Boxing archives: Ken Buchanan takes the crown but beaten Jim Watt comes of age

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Buchanan v Watt, British Lightweight Championship, 31 September 1973

A BLOODIED and bruised Ken Buchanan last night won outright the Lord Lonsdale Belt he had coveted so much. He regained the British Lightweight Championship when he beat Jim Watt on points over 15 furious rounds. The presentation of the belt was a formality; but not the winning of it. In as satisfying a title bout as one could hope to see, Buchanan had to shed the softness of the comfortable life he has led recently and resurrect from the depth of his being the fighting man who won the world championship.

It was hard, determined, primeval fighting which finally wrested the belt from the magnificent Watt - the underated holder praised so generously by Buchanan afterwards.

When the referee broke in to raise Buchanan's hand at the finish, the Edinburgh man whispered: "Honestly, Jim you're a better man than I thought you were."

Later, he said: "I have fought the best lightweights in the world, and I know what I'm talking about. I could not find one hard word to say against Jim Watt; it takes a man to do what he did tonight after 17 fights."

He pointed towards the defeated champion and said: "Jim, irrespective of what your manager thinks of me. I think you are a great fighter." The sentiment was acclaimed by a standing crowd. It was indeed a great fight with a turning point that flashed in the middle of the thirteenth round when it was still wide open...a turning point which highlighted all the stirring fighting qualities of the new champion.

When that round started, Buchanan was blood streaked and dour. Watt was stubbornly scoring points with light, but persistent punching. Then he showed a touch of tiredness and instantly, Buchanan flared into life. He was after him like an incensed terrier, chasing him viciously with heavy, thumping punches and never letting up. The gallant Watt wilted and never got back again into the fight.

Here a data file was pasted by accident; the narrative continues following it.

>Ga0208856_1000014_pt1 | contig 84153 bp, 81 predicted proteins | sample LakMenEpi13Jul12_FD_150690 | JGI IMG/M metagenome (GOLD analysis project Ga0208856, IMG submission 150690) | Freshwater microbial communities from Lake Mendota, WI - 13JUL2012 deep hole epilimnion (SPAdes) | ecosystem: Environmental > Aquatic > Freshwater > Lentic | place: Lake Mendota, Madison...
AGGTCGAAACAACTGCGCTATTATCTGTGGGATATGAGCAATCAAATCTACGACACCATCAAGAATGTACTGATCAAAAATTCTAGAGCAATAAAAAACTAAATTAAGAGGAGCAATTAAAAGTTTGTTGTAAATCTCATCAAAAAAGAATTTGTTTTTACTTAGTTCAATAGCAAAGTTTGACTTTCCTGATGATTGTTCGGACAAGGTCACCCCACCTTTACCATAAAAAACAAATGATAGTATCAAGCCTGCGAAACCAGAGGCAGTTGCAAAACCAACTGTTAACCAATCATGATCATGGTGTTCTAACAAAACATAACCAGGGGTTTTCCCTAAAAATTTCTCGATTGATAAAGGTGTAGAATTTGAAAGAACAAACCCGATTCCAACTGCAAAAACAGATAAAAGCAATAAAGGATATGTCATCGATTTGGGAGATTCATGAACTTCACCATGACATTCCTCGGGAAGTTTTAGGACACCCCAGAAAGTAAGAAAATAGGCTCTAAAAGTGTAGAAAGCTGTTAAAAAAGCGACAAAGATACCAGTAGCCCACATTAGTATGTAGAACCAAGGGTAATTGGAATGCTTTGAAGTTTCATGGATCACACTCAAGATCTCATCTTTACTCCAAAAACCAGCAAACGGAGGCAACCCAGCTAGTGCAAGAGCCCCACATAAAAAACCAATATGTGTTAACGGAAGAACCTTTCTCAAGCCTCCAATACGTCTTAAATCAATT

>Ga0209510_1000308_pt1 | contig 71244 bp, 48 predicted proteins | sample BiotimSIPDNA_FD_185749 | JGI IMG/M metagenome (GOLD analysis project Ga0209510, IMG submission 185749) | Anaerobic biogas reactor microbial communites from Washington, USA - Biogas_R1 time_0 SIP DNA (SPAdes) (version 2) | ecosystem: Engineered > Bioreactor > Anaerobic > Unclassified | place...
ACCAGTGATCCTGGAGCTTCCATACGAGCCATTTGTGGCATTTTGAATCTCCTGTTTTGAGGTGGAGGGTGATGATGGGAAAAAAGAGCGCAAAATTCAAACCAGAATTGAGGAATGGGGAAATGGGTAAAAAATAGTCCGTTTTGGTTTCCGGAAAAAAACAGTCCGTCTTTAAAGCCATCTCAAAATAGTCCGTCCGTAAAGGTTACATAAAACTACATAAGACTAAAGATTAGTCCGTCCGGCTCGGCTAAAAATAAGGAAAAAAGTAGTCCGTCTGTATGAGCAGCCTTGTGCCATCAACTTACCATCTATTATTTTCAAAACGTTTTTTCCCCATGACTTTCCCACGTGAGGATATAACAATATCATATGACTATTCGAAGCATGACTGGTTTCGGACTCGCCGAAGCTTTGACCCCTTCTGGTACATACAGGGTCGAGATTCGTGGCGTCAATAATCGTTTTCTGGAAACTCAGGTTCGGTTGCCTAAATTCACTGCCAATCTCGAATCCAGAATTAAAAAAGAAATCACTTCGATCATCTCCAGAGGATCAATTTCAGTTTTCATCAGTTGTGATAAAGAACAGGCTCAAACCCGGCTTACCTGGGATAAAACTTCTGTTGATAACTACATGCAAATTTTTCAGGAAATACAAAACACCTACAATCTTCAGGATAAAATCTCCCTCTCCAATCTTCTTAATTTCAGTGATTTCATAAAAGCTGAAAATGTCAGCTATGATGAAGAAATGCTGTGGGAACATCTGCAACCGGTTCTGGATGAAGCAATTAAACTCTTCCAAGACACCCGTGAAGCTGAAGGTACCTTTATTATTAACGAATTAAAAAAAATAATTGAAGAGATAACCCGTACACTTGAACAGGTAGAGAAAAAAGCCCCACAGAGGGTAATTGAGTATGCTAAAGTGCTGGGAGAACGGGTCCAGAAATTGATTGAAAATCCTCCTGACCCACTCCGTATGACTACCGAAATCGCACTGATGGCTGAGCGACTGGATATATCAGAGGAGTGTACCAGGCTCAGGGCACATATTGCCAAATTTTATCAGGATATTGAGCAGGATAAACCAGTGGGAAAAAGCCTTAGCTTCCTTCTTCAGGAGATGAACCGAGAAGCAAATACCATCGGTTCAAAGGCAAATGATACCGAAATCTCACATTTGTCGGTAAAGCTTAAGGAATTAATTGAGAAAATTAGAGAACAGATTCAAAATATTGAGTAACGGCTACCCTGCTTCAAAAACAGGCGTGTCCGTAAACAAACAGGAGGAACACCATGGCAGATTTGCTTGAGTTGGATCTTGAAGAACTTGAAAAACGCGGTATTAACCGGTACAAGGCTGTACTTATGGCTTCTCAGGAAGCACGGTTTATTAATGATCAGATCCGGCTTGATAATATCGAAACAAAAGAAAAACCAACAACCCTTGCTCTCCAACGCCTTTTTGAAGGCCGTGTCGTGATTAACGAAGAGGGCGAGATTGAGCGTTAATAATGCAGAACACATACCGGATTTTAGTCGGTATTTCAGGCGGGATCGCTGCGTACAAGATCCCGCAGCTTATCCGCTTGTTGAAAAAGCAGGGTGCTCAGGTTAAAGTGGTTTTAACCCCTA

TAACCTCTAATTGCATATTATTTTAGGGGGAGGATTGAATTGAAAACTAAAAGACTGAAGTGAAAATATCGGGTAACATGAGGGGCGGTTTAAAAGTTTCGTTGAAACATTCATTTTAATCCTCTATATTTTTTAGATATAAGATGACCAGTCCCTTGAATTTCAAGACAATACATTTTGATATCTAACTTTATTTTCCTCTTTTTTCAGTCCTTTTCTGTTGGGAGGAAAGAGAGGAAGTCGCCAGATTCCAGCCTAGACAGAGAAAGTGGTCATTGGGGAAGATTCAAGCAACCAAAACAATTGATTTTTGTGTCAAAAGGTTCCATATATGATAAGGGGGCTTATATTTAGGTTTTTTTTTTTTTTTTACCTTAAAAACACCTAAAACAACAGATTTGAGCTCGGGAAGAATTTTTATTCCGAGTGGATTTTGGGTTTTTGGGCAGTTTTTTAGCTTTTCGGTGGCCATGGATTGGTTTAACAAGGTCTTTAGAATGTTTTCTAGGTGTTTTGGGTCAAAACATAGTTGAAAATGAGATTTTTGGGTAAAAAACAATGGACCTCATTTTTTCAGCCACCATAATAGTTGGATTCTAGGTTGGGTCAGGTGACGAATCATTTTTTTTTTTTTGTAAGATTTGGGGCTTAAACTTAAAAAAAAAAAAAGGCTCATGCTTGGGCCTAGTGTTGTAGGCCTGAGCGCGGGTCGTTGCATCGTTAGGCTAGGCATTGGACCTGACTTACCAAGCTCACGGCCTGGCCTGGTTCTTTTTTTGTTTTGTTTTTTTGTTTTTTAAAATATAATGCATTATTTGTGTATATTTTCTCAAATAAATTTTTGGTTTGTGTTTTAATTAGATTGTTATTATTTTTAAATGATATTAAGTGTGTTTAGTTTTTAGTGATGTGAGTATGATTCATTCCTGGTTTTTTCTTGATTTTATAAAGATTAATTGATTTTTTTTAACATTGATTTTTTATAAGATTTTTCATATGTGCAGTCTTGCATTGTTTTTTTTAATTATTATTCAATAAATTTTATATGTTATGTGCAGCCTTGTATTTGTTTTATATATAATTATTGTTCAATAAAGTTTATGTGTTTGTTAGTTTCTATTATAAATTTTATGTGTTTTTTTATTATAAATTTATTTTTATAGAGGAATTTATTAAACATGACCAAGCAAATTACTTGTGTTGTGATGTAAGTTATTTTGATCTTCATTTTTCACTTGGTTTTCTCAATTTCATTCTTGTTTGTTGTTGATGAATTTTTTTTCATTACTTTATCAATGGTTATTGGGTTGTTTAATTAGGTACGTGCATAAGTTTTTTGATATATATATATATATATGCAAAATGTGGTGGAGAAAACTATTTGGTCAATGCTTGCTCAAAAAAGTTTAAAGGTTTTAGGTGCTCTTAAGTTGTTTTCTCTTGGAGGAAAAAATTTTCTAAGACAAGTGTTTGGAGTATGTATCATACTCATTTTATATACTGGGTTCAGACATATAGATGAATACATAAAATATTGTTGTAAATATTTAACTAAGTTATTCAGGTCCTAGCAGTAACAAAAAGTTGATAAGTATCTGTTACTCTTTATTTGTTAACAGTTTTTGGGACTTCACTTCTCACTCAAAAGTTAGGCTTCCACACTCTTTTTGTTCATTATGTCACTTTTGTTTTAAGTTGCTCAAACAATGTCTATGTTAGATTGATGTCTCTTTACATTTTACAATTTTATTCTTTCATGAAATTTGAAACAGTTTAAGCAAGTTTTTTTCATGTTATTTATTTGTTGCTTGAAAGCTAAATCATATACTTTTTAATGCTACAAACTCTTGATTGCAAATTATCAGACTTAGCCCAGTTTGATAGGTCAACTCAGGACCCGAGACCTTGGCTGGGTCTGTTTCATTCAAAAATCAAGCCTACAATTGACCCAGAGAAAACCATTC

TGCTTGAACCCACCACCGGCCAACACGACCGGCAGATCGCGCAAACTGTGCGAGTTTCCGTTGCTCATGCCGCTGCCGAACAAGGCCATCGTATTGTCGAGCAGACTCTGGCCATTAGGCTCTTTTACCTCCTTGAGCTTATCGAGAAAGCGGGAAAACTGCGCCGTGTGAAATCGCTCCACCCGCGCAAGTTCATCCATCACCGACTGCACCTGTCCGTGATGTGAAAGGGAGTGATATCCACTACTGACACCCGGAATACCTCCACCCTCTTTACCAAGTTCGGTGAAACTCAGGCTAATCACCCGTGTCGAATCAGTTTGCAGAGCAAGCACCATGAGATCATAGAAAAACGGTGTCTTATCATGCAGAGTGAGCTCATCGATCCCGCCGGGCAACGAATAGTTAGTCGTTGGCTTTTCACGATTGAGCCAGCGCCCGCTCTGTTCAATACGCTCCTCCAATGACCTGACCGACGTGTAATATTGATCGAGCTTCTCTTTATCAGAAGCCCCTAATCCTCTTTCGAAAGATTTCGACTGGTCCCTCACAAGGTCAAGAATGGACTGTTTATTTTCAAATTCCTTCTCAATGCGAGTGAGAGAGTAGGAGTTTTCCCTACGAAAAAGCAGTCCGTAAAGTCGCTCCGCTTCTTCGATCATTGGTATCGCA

Buchanan, once he had him going, chased, harried and punished. And from those few seconds in the middle of that thirteenth round, he snatched victory, championship and the belt.

It had been a thrilling night in Glasgow's newest hotel for the first British championship fight in Scotland for eight years. They were well sustained for the bout on river trout and spring chicken, and adequately fortified. They had to be, for the stirring encouter which was ahead.

Buchanan was quickly aggressive, stamping in flat-footed, stabbing the left past the southpaw stance of Watt, taking his less experienced opponent out of his stride, asserting his authority on the fight.

Watt found it difficult to get into the fight, and five rounds hade gone before he made any impression.By then, though, it was apparent he could take all Buchanan could heave at him.

At the end of the sixth, in which Watt was elusive , the assessment of his corner was that Buchanan was tiring.

Watt, with his right eyelid cut and his eyes puffed, bobbed and weaved and began to gather points. By the ninth, Buchanan was bleeding from his left eyebrow. There was much mauling and Watt was gaining in points.

So they went on - Buchanan still remaining part of his early lead, but the fight delicately poised until that moment in the thirteenth round when Watt, in all his inexperience, showed his tiredness. Then the fighting man in Buchanan came to the surface and carried him through.